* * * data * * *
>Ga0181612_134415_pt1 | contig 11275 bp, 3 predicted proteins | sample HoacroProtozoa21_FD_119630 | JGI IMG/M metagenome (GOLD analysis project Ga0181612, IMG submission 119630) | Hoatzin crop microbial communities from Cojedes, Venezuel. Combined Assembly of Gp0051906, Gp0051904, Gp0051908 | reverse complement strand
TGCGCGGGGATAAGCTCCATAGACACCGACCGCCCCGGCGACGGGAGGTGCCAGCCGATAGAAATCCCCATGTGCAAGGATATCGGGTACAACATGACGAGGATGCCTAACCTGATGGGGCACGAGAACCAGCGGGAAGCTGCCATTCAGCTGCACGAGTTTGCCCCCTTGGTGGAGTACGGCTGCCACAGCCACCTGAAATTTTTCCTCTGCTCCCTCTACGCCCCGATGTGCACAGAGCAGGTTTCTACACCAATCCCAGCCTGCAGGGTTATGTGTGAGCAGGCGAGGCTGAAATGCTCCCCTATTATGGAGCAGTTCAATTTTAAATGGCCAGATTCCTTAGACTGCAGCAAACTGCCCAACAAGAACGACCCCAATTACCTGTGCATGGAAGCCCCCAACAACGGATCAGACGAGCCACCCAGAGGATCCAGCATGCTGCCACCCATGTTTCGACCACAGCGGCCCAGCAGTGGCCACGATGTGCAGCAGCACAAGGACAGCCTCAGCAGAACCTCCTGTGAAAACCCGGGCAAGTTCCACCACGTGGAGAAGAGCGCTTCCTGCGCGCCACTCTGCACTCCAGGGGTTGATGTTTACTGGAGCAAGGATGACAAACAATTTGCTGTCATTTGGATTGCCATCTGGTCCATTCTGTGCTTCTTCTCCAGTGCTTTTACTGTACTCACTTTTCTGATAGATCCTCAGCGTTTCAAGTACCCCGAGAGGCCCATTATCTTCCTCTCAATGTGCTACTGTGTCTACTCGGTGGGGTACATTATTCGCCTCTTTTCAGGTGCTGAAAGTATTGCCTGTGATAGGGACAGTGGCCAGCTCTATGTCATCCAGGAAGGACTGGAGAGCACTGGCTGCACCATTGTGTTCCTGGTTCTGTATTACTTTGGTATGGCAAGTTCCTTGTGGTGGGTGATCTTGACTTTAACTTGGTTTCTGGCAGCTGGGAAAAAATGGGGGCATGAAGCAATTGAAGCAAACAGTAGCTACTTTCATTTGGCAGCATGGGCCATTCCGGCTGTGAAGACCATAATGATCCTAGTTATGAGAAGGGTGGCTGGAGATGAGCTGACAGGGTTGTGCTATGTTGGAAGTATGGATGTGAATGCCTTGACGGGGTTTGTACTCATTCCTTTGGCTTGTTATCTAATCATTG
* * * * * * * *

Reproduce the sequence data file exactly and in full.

>Ga0181612_134415_pt1 | contig 11275 bp, 3 predicted proteins | sample HoacroProtozoa21_FD_119630 | JGI IMG/M metagenome (GOLD analysis project Ga0181612, IMG submission 119630) | Hoatzin crop microbial communities from Cojedes, Venezuel. Combined Assembly of Gp0051906, Gp0051904, Gp0051908 | reverse complement strand
TGCGCGGGGATAAGCTCCATAGACACCGACCGCCCCGGCGACGGGAGGTGCCAGCCGATAGAAATCCCCATGTGCAAGGATATCGGGTACAACATGACGAGGATGCCTAACCTGATGGGGCACGAGAACCAGCGGGAAGCTGCCATTCAGCTGCACGAGTTTGCCCCCTTGGTGGAGTACGGCTGCCACAGCCACCTGAAATTTTTCCTCTGCTCCCTCTACGCCCCGATGTGCACAGAGCAGGTTTCTACACCAATCCCAGCCTGCAGGGTTATGTGTGAGCAGGCGAGGCTGAAATGCTCCCCTATTATGGAGCAGTTCAATTTTAAATGGCCAGATTCCTTAGACTGCAGCAAACTGCCCAACAAGAACGACCCCAATTACCTGTGCATGGAAGCCCCCAACAACGGATCAGACGAGCCACCCAGAGGATCCAGCATGCTGCCACCCATGTTTCGACCACAGCGGCCCAGCAGTGGCCACGATGTGCAGCAGCACAAGGACAGCCTCAGCAGAACCTCCTGTGAAAACCCGGGCAAGTTCCACCACGTGGAGAAGAGCGCTTCCTGCGCGCCACTCTGCACTCCAGGGGTTGATGTTTACTGGAGCAAGGATGACAAACAATTTGCTGTCATTTGGATTGCCATCTGGTCCATTCTGTGCTTCTTCTCCAGTGCTTTTACTGTACTCACTTTTCTGATAGATCCTCAGCGTTTCAAGTACCCCGAGAGGCCCATTATCTTCCTCTCAATGTGCTACTGTGTCTACTCGGTGGGGTACATTATTCGCCTCTTTTCAGGTGCTGAAAGTATTGCCTGTGATAGGGACAGTGGCCAGCTCTATGTCATCCAGGAAGGACTGGAGAGCACTGGCTGCACCATTGTGTTCCTGGTTCTGTATTACTTTGGTATGGCAAGTTCCTTGTGGTGGGTGATCTTGACTTTAACTTGGTTTCTGGCAGCTGGGAAAAAATGGGGGCATGAAGCAATTGAAGCAAACAGTAGCTACTTTCATTTGGCAGCATGGGCCATTCCGGCTGTGAAGACCATAATGATCCTAGTTATGAGAAGGGTGGCTGGAGATGAGCTGACAGGGTTGTGCTATGTTGGAAGTATGGATGTGAATGCCTTGACGGGGTTTGTACTCATTCCTTTGGCTTGTTATCTAATCATTG